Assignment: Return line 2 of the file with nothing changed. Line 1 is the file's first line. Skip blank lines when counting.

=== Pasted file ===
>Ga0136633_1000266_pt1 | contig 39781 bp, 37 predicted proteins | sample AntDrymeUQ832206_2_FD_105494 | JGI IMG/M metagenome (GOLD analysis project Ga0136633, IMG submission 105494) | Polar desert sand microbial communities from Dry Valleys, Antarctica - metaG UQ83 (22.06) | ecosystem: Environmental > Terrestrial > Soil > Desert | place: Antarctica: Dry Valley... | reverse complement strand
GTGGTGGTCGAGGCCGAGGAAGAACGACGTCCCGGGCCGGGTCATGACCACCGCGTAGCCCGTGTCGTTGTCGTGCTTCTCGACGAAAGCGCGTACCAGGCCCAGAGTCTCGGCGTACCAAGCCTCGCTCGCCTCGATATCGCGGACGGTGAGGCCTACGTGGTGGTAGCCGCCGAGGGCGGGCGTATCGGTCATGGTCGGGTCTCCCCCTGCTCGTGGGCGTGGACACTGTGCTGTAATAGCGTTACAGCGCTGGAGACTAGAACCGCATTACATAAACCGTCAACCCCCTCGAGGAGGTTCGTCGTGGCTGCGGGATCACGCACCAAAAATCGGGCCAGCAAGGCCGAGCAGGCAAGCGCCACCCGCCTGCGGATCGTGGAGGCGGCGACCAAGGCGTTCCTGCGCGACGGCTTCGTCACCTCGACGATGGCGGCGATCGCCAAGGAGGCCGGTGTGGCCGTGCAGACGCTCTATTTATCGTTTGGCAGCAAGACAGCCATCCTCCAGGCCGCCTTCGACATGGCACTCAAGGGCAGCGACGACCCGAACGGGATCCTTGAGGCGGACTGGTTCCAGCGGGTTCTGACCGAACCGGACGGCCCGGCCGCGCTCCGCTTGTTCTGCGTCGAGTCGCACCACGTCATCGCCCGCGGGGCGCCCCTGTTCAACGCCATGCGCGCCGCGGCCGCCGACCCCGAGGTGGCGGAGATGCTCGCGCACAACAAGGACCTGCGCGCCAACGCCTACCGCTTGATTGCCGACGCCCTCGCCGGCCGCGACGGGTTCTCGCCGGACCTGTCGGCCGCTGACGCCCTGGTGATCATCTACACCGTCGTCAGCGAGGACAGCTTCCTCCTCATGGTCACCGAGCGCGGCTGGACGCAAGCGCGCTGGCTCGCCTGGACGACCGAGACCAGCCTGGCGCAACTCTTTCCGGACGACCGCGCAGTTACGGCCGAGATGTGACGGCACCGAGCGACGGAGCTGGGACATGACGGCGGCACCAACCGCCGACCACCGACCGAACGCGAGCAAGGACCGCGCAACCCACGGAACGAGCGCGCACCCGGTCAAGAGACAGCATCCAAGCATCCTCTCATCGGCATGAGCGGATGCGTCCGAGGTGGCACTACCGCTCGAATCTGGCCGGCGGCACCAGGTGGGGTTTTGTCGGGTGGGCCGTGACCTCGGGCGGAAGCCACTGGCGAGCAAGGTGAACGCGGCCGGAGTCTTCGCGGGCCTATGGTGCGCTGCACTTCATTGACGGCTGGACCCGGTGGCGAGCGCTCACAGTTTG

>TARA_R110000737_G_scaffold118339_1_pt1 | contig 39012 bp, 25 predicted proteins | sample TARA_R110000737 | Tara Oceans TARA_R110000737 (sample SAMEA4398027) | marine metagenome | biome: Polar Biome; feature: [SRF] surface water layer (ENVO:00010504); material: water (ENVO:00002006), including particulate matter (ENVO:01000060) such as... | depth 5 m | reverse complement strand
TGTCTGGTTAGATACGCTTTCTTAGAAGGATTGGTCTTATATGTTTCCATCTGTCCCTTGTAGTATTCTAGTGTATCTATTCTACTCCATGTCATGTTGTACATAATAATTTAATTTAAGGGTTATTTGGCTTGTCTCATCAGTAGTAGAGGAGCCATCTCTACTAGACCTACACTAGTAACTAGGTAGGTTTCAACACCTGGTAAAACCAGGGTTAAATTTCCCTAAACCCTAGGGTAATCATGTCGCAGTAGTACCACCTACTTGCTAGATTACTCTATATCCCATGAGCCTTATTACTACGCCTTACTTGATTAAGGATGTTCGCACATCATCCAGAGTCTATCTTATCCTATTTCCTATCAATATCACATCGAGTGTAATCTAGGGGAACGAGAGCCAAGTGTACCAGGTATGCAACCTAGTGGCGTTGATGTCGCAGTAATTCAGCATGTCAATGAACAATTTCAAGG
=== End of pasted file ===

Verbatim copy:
GTGGTGGTCGAGGCCGAGGAAGAACGACGTCCCGGGCCGGGTCATGACCACCGCGTAGCCCGTGTCGTTGTCGTGCTTCTCGACGAAAGCGCGTACCAGGCCCAGAGTCTCGGCGTACCAAGCCTCGCTCGCCTCGATATCGCGGACGGTGAGGCCTACGTGGTGGTAGCCGCCGAGGGCGGGCGTATCGGTCATGGTCGGGTCTCCCCCTGCTCGTGGGCGTGGACACTGTGCTGTAATAGCGTTACAGCGCTGGAGACTAGAACCGCATTACATAAACCGTCAACCCCCTCGAGGAGGTTCGTCGTGGCTGCGGGATCACGCACCAAAAATCGGGCCAGCAAGGCCGAGCAGGCAAGCGCCACCCGCCTGCGGATCGTGGAGGCGGCGACCAAGGCGTTCCTGCGCGACGGCTTCGTCACCTCGACGATGGCGGCGATCGCCAAGGAGGCCGGTGTGGCCGTGCAGACGCTCTATTTATCGTTTGGCAGCAAGACAGCCATCCTCCAGGCCGCCTTCGACATGGCACTCAAGGGCAGCGACGACCCGAACGGGATCCTTGAGGCGGACTGGTTCCAGCGGGTTCTGACCGAACCGGACGGCCCGGCCGCGCTCCGCTTGTTCTGCGTCGAGTCGCACCACGTCATCGCCCGCGGGGCGCCCCTGTTCAACGCCATGCGCGCCGCGGCCGCCGACCCCGAGGTGGCGGAGATGCTCGCGCACAACAAGGACCTGCGCGCCAACGCCTACCGCTTGATTGCCGACGCCCTCGCCGGCCGCGACGGGTTCTCGCCGGACCTGTCGGCCGCTGACGCCCTGGTGATCATCTACACCGTCGTCAGCGAGGACAGCTTCCTCCTCATGGTCACCGAGCGCGGCTGGACGCAAGCGCGCTGGCTCGCCTGGACGACCGAGACCAGCCTGGCGCAACTCTTTCCGGACGACCGCGCAGTTACGGCCGAGATGTGACGGCACCGAGCGACGGAGCTGGGACATGACGGCGGCACCAACCGCCGACCACCGACCGAACGCGAGCAAGGACCGCGCAACCCACGGAACGAGCGCGCACCCGGTCAAGAGACAGCATCCAAGCATCCTCTCATCGGCATGAGCGGATGCGTCCGAGGTGGCACTACCGCTCGAATCTGGCCGGCGGCACCAGGTGGGGTTTTGTCGGGTGGGCCGTGACCTCGGGCGGAAGCCACTGGCGAGCAAGGTGAACGCGGCCGGAGTCTTCGCGGGCCTATGGTGCGCTGCACTTCATTGACGGCTGGACCCGGTGGCGAGCGCTCACAGTTTG